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Gravitons energy

  1. Nov 8, 2015 #1
    There is theory that masses like charges are transfering force gague bosons.
    According to charges they transfering the boson called photon between the charges and responsible for the electromagnetic force. Photones qualities are that it doesn't have mass and behave like a particale and also as a wave, the energy of the photon is depend on the frequancy of the wave (Eph=hf)
    and its range is between radio waves to gamma rays.

    There is a simillar theory according the gravitational force about gague bosons that didn't discover yet that called Gravitons
    they transfered between masses and their qualities simillar to the photones but the energy of the gravitons needed to be a lot smaller than the photones`s due to the theory.

    Does there is any proposition about the range of energies the gravitions would have?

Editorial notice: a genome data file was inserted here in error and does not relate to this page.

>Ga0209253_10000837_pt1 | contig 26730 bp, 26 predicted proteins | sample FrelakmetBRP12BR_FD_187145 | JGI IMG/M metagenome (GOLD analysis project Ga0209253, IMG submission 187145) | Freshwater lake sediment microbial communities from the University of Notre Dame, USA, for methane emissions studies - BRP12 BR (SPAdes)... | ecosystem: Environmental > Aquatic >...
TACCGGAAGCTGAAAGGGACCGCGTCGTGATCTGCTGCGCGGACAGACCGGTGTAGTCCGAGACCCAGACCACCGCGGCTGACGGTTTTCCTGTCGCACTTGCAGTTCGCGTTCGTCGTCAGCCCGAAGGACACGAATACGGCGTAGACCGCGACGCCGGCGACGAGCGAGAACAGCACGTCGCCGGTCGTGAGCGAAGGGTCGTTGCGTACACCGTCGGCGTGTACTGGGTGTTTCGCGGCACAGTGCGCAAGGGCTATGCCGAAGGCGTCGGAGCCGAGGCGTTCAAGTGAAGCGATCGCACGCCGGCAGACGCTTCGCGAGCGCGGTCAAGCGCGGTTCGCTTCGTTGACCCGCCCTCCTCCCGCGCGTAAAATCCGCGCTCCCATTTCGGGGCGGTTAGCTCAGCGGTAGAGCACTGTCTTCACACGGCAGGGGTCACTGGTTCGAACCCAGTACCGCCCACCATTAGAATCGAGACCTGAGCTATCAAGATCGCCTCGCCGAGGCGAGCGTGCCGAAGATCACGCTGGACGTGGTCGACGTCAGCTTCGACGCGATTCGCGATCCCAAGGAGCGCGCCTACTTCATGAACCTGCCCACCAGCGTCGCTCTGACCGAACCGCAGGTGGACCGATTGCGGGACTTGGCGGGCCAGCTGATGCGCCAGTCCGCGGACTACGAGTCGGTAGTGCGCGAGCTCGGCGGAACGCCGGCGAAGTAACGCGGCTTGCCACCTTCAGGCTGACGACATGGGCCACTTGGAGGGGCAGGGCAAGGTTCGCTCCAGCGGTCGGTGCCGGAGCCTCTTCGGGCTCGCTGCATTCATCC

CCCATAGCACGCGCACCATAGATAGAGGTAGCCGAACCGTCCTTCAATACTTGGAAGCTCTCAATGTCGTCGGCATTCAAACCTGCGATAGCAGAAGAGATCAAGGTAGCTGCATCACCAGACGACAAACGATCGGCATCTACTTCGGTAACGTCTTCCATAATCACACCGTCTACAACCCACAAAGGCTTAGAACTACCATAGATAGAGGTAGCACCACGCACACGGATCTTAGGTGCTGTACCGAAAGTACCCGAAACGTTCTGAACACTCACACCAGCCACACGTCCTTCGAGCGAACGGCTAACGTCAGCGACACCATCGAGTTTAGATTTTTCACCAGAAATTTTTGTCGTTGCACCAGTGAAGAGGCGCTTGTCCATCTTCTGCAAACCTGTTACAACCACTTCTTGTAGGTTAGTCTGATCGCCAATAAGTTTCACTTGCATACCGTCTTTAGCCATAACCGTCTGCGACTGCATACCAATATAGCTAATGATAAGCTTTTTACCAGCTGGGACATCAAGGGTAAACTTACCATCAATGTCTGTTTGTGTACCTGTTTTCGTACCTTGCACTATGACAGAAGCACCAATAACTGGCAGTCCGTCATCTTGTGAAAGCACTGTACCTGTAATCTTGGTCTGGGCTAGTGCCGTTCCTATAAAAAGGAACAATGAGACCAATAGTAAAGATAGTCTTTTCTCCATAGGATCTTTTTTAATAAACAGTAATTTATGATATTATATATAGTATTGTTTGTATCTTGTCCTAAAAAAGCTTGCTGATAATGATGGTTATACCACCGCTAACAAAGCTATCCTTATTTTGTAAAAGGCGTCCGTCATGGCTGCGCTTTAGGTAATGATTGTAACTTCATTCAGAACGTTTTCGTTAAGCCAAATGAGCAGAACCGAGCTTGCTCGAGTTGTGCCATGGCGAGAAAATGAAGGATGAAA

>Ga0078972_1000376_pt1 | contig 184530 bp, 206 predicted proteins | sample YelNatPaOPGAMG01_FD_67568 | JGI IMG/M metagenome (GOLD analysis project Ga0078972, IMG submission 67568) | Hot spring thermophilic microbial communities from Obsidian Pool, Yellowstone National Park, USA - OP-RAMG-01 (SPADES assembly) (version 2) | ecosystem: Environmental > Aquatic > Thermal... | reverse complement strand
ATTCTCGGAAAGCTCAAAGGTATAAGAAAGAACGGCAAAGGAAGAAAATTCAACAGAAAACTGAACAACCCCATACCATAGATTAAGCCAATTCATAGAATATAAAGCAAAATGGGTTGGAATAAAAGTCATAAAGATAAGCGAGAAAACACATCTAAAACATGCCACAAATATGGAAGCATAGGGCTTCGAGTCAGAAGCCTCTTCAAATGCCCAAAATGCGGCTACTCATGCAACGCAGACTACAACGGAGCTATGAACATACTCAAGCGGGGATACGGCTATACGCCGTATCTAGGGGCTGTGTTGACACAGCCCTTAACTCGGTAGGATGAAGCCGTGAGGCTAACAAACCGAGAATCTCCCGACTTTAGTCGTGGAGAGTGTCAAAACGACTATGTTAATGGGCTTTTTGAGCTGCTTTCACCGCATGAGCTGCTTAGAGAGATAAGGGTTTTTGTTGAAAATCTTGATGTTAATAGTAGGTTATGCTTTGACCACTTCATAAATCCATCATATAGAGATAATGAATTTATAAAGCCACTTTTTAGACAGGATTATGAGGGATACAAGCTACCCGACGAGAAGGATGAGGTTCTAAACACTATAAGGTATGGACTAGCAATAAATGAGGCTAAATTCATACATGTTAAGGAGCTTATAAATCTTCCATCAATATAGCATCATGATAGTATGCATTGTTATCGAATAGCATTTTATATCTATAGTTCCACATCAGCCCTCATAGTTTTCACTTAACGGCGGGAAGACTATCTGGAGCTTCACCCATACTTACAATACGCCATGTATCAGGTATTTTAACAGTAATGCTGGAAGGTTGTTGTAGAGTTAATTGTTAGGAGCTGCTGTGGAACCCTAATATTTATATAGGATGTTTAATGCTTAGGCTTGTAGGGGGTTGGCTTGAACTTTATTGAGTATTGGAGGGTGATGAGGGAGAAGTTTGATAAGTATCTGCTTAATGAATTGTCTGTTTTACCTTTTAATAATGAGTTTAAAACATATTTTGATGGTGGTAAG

And depend on what scienticts get those values?
  2. jcsd
  3. Nov 8, 2015 #2


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    Staff: Mentor

    You got the terms mixed up.

    Forces can be described as the exchange of gauge bosons. Those gauge bosons couple to particles with the corresponding charge, e. g. the electric charge for the photon.
    Photons do not have mass, right, and their energy depends on the frequency. Their range does not have limits, just our naming scheme has - everything below some frequency is called radio waves, and everything above some energy is called gamma rays.
    That can be a problematic model.

    Gravitons, if they exist, behave similarly, but couple to mass (more precise: the stress-energy tensor). They are also not limited in their frequency range, but most systems would emit them at very low frequencies, like the orbital period of binary star systems for example.
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